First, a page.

What would your day be like if you made every breath just a little bit better? Try this:

When you wake-up: Get up! Sit up on your bed. Take 10 deep mindful breaths from the belly.

Breakfast: Sit down to eat. Close your eyes and take one deep breath being thankful for the food in front of you.

On the way to work: Practice counting your breaths to train your attention.

In your first meeting: Close your eyes and do three guided breaths together with your colleagues. It will bring you closer together, and that’s always good for business.

At lunchtime: Sit somewhere away from your desk and preferably outside (weather permitting). Close your eyes and eat your first mouthful slowly, savouring the flavours and textures. Now take one mindful breath with awareness.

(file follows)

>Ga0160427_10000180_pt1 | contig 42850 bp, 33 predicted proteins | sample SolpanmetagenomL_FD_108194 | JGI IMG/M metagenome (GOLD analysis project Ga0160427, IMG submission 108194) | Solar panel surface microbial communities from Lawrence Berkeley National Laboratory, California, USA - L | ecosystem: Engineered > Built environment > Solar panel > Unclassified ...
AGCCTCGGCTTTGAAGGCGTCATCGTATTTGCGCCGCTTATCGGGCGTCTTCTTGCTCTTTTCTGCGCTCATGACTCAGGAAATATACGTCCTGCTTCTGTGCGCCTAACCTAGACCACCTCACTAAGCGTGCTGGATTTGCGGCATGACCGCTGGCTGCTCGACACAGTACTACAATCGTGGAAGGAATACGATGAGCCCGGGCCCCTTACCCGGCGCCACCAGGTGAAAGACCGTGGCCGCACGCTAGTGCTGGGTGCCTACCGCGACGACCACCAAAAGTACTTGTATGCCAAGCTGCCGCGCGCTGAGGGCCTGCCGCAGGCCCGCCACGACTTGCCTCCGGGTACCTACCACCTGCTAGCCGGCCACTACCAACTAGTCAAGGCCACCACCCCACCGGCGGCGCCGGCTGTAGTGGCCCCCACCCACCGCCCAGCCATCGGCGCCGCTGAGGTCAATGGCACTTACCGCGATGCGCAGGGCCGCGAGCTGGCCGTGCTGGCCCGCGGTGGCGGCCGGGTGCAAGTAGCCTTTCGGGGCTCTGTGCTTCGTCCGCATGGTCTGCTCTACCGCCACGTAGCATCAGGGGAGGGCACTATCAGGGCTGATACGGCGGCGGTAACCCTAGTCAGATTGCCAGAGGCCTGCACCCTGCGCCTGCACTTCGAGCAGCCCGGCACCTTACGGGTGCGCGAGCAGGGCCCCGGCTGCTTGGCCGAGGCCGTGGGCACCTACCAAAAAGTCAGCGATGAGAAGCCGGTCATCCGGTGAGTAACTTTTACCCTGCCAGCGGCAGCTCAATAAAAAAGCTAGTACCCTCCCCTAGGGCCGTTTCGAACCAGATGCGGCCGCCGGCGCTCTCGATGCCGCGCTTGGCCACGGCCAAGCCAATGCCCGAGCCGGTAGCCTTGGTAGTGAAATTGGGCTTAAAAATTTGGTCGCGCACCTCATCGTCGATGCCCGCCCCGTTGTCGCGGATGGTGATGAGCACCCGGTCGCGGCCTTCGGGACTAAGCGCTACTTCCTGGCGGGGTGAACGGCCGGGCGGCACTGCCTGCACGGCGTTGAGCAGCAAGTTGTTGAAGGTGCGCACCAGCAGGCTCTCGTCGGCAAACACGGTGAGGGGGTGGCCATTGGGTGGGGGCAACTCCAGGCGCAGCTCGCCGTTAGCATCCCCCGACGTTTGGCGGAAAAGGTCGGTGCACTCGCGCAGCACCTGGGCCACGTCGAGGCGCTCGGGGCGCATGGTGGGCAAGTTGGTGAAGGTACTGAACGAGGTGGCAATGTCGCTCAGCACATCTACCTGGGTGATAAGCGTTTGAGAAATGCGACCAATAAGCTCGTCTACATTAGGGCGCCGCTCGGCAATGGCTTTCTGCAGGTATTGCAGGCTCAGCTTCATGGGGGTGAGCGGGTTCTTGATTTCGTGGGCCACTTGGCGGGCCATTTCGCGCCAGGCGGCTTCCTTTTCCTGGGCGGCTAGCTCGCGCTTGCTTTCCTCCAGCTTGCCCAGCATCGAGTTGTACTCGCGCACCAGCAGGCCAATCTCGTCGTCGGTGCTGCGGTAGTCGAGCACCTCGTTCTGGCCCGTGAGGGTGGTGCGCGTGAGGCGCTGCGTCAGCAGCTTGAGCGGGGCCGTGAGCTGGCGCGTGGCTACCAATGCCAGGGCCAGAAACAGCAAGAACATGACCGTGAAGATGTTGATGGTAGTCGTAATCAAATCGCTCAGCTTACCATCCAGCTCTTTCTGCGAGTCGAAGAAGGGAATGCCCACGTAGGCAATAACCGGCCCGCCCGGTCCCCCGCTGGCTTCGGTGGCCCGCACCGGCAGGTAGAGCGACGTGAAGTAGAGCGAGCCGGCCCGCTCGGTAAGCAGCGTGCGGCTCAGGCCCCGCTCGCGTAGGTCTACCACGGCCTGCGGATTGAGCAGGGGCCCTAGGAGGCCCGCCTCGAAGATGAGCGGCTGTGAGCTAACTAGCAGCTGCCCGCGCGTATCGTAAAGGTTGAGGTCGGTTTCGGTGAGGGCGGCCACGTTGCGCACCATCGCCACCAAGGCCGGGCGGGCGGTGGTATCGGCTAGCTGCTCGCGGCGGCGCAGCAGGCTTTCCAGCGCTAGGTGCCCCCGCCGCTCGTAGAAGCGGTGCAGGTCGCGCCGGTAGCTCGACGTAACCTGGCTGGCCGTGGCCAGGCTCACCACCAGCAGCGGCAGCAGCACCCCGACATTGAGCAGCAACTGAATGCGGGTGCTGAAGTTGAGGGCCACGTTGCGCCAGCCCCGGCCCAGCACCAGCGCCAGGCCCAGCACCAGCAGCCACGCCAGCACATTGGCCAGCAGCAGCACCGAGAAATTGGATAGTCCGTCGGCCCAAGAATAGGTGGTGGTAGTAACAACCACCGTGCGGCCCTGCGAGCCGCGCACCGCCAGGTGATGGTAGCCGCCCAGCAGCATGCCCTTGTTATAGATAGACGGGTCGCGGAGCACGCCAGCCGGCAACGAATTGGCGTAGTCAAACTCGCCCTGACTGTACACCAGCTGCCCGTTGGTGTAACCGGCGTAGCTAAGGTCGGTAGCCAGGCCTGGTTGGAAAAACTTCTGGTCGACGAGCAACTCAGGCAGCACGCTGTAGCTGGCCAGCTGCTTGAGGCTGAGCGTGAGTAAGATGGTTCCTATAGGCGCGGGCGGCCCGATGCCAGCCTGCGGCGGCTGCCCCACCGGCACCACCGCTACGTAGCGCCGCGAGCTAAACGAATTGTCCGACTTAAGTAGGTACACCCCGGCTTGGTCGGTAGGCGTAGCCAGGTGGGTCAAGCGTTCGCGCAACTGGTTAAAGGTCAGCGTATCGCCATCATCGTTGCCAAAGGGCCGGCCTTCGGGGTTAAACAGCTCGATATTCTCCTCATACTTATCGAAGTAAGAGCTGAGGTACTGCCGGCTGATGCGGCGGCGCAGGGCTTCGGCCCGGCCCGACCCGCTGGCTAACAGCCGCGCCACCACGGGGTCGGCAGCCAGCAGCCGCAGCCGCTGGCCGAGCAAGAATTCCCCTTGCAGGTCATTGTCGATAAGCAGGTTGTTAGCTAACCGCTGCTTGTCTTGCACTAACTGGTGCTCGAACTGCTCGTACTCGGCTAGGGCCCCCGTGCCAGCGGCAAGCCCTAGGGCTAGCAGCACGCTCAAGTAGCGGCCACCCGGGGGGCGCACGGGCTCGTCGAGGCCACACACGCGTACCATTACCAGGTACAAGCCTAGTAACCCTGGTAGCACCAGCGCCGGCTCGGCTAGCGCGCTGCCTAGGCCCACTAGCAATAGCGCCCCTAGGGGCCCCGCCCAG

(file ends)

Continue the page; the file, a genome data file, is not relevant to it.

Afternoon tea: Stopping is often the most productive thing you can do. Give your mind a rest. Create your own tea ceremony. Take time. Make it beautiful. And breathe…

With friends: Give someone a big hug. Heart to heart. Hold them a little longer. Breathe with them. Really feel being with them. Look into their eyes and smile.

Before bed: Sit for a few minutes. Let the thoughts of the day come and go. Return to your breath. How does it feel? If you have trouble sleeping, breathe like a baby and you might also sleep like one.





As well as coaching yoga, mindfulness and productivity I am the founder of BreatheSync, a biofeedback breathing app that syncs your breathing and heart to help you focus and relax quickly. This month we are delighted to feature a lovely new theme created with the lululemon team. Click here give it a go.